Mill Bay Marina. Best Marina EVER!

The Mill Bay Marine Group runs facilities in quite a few locations that I know of on BC’s south coast, and I would strongly encourage any boater to go out of their way to give them your business. They’re obviously doing something right. And to quell any suspicion, we do not have any business arrangements with them. This is not paid advertising. we were just that awed by the level of service they provide. It’s rare in southern BC to be treated so well. Thanks for a perfect summer!

Todd Inlet, farther up Saanich Inlet, and tucked out of sight just past Brentwood Bay, is a decent place to anchor up now and again. There’s a little man-made beach at the head of Todd with a trail leading to it from a nearby country road, and a dinghy dock that’s only a short walk from Butchart Gardens.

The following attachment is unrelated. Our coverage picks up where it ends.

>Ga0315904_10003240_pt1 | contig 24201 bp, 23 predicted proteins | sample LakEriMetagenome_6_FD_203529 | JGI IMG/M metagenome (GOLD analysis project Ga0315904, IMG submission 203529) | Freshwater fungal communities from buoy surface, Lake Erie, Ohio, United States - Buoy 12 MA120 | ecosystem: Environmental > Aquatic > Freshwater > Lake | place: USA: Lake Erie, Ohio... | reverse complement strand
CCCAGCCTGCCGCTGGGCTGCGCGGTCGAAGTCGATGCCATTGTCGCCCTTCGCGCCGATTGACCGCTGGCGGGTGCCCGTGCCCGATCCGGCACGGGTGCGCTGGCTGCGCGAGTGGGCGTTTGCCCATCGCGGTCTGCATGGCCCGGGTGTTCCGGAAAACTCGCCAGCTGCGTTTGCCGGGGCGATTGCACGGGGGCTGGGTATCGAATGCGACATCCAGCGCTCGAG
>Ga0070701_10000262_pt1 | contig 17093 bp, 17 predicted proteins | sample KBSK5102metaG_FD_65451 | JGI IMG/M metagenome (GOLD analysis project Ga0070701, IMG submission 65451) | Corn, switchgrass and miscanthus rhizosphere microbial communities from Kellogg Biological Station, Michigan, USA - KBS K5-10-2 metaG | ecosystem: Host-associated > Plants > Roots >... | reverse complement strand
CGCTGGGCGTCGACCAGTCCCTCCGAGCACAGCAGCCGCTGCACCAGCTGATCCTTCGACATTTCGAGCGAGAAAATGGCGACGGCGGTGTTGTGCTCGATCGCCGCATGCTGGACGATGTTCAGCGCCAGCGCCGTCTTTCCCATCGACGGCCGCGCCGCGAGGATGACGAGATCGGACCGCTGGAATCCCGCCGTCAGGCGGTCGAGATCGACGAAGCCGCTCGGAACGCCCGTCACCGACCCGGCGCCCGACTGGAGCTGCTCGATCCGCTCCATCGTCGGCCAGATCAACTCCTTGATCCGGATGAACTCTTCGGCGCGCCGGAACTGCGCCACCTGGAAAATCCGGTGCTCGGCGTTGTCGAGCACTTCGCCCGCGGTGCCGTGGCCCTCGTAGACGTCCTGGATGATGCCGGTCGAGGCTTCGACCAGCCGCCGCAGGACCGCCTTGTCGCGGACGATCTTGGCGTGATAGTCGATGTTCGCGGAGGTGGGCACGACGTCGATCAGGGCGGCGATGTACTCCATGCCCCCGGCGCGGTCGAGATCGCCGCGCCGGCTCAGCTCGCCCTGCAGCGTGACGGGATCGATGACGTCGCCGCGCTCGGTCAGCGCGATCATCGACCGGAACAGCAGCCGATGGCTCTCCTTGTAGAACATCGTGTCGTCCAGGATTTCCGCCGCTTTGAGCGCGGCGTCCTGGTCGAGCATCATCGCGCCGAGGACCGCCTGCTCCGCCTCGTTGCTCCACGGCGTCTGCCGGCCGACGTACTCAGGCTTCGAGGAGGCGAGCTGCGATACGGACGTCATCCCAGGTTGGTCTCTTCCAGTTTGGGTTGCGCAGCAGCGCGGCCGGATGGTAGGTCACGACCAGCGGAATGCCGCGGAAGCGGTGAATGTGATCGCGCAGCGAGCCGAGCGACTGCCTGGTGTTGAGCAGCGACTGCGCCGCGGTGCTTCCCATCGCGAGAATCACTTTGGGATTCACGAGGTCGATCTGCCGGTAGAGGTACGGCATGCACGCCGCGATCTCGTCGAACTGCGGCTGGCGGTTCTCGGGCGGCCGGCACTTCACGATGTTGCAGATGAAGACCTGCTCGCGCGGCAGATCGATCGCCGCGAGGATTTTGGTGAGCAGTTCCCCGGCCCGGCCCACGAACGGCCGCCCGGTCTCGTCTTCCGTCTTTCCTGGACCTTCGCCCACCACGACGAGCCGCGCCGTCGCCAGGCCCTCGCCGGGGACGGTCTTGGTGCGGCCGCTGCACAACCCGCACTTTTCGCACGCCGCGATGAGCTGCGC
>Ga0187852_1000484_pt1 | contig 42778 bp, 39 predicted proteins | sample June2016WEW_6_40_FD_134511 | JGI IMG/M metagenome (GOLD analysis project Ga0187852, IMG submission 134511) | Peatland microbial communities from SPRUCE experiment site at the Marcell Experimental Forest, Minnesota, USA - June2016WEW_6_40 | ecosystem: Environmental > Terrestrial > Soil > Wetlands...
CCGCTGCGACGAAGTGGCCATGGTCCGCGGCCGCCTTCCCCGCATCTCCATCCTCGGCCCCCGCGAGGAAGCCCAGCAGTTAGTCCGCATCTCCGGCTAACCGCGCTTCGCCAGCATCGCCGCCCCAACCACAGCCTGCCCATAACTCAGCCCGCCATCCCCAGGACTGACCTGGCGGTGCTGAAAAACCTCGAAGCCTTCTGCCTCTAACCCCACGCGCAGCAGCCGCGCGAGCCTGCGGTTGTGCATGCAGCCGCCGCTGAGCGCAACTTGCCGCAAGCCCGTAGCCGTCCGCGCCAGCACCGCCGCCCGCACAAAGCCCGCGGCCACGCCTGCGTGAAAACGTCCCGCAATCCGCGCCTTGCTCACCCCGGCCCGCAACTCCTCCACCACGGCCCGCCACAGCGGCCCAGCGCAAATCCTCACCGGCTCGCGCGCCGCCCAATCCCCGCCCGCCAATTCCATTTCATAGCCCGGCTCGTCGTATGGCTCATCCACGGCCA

Beautiful Butchart Gardens. A Short Walk From the Dock at Todd Inlet.

Todd Inlet tends to get hugely over-crowded with elderly stuffed-shirts during peak times of year, so we generally anchor near the entrance and stern-tie to shore if we plan on staying up past 21:00 hrs.

All weekends during the summer are jam-packed, elbow-to-elbow, and I’ve never seen such a small area with so many unintentionally beached boats before. It’s definitely a weekend mecca for seafaring novices, so bring your “A” game and expect to encounter boaters with little ability or nautical know-how. And don’t bother losing your cool over completely unaware meat-heads with zero clue of what a a no-wake zone is or you’ll be furious all weekend.

The fireworks shows are worth the craziness for a few weekends of the season, however. It just takes a lot of alcohol to reach the same base-level IQ as everyone else.

Butchart Gardens Fireworks Show. Worth the Circus a Few Times a Year.